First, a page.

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biot023
04-16-2003, 05:21 AM
Hallo.
I will be using BCB6 with OpenGL whilst I'm learning the basics (which could be quite a while).
However, when I'm feeling rather more proficient, I'll not want to be as limited by my machine (it's not too new).
Seeing as I haven't got s to spend on a new setup, I thought I'd just install Linux & work from there (it's about time I got to know it, anyway).
Would I be right in assuming that Linux's greater speed would be reflected in my OpenGL apps?
Thanks,
Douglas JL

nexusone
04-16-2003, 06:17 AM
I don't think you will see that big of diffrence, but because of how linux works, you may even see a slow down with Graphics applications on the software side.

Linux/windows video speed both are limited to the video hardware you have. If you don't have a good 3D video card, then switching to linux will not change that fact or by some magic make a poor video card better.

While you work on the basic's, best bet is to save some money and get a good low end Radeon or Nvada 3D card.

BTW what type of hardware are your running?



Originally posted by biot023:
Hallo.
I will be using BCB6 with OpenGL whilst I'm learning the basics (which could be quite a while).
However, when I'm feeling rather more proficient, I'll not want to be as limited by my machine (it's not too new).
Seeing as I haven't got s to spend on a new setup, I thought I'd just install Linux & work from there (it's about time I got to know it, anyway).
Would I be right in assuming that Linux's greater speed would be reflected in my OpenGL apps?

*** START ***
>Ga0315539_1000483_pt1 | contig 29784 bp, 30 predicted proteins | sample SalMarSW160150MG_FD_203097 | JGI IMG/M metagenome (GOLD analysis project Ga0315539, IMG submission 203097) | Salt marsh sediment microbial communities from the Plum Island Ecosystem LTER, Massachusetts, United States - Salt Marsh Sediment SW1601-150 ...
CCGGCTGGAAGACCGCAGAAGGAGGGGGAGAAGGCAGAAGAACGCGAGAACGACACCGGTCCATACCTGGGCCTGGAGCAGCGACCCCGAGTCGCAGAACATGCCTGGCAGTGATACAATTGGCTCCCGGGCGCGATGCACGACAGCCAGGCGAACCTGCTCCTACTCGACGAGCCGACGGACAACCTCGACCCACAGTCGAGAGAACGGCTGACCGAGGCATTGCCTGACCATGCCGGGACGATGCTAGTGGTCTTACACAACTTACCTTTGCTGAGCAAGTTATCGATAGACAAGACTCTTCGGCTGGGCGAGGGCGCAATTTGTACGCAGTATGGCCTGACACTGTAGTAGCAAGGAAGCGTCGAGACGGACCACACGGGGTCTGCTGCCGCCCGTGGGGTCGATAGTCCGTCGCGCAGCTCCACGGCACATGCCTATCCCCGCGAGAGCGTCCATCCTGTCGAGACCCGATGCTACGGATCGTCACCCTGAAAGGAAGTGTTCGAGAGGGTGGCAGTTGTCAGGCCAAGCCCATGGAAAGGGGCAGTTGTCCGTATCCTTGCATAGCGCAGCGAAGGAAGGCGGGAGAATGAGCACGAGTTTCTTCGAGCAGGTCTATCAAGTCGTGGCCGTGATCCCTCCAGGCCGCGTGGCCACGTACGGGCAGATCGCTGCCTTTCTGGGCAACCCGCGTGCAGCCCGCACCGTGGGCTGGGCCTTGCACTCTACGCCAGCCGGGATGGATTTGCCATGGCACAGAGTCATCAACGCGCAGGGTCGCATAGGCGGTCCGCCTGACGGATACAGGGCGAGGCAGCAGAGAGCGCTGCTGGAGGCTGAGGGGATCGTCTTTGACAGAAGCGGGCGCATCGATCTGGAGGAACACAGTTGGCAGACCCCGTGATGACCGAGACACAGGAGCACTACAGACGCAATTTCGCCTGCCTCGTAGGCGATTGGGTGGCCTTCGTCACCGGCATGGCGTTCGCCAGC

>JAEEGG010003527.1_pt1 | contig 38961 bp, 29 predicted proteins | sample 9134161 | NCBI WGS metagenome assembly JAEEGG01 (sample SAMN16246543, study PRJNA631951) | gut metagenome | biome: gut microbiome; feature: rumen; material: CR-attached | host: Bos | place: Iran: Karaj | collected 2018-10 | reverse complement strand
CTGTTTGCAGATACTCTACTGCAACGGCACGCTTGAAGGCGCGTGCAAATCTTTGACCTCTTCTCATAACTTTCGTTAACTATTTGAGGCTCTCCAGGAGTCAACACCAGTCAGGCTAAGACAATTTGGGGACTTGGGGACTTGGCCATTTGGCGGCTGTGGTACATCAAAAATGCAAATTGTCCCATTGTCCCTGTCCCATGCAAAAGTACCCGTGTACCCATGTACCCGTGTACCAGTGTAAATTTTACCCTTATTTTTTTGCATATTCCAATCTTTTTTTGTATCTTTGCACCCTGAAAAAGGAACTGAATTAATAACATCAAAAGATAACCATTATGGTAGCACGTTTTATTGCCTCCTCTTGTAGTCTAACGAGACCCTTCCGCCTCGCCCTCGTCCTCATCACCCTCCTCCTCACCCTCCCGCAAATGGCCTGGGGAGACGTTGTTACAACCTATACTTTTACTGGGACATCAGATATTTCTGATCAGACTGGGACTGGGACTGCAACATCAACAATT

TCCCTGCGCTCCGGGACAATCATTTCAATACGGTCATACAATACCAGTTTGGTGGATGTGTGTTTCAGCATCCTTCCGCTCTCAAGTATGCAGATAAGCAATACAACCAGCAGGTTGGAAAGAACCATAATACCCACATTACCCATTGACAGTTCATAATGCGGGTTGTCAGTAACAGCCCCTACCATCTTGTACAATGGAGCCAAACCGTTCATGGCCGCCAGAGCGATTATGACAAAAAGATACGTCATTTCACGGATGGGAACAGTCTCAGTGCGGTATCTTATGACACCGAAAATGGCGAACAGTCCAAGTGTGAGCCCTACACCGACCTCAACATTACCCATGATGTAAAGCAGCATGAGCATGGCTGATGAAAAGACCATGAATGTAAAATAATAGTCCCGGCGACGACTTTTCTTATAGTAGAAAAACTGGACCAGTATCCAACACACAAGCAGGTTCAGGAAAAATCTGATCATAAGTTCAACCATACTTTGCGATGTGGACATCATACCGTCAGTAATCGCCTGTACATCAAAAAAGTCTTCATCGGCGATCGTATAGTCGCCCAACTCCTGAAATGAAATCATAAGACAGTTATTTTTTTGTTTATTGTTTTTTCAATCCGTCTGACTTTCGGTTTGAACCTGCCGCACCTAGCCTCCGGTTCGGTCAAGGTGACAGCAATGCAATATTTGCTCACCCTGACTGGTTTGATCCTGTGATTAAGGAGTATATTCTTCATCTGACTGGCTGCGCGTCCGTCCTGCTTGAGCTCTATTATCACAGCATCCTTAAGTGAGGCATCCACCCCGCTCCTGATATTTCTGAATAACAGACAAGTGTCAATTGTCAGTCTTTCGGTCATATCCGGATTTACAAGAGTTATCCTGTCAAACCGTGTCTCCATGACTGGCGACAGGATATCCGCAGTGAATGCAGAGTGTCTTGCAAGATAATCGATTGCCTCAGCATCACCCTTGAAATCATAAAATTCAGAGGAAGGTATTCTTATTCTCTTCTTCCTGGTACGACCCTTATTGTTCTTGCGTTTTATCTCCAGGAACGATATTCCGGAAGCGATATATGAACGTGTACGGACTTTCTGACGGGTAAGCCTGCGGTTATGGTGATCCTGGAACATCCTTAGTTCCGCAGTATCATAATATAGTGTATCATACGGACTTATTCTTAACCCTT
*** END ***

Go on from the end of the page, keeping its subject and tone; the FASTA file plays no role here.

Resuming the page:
Thanks,
Douglas JL

marcus256
04-16-2003, 09:36 PM
As nexusone said, OpenGL performance is mainly dictated by the graphics card (and CPU/memory speeds), so do not expect any dramatic differences. If you have an nVidia card, you are lucky, since nVidias Linux drivers are as good as (or better than) their Windows drivers, but the difference I have noticed is usually < +/-5%. If you have a non-nVidia card, the OpenGL part of the Linux drivers are likely to be poor (or non existent), and you will be facing a slower configuration than under Windows.

On the other hand, Linux (and most Unices) excel in interactivity responsiveness, since its process sheduling is so much better than Windows, so when you work with Linux (e.g. edit, compile, etc), your computer will usually not be as sluggish and unresponsive as when you're running Windows.

biot023
04-16-2003, 11:21 PM
Thanks alot - I'll have to double-check the hardware to be sure.
Is the nVidia card okay to run generally? I mean, with windows, too. It could be worth looking into, as the kinds of stuff I want to write also involve alot of processing - I'm an (very unrefined, as yet) a-life hobbyist.
Cheers for the responses,
Douglas JL

deadalive
04-18-2003, 07:08 AM
"If you have a non-nVidia card, the OpenGL part of the Linux drivers are likely to be poor (or non existent)"

Wow, that sucks! I wanted to make a game for linux with OpenGL and SDL, will I run into alot of driver problems on non-nvidia cards? Is this why people use Mesa3d for linux?

marcus256
04-18-2003, 10:17 AM
Originally posted by deadalive:
"If you have a non-nVidia card, the OpenGL part of the Linux drivers are likely to be poor (or non existent)"

Wow, that sucks! I wanted to make a game for linux with OpenGL and SDL, will I run into alot of driver problems on non-nvidia cards? Is this why people use Mesa3d for linux?

I think the situation today is much better than a couple of years ago, but the fact still remains: nVidia is the only HW vendor that fully supports Linux (= their Linux drivers are as hot and up to date as their Windows drivers).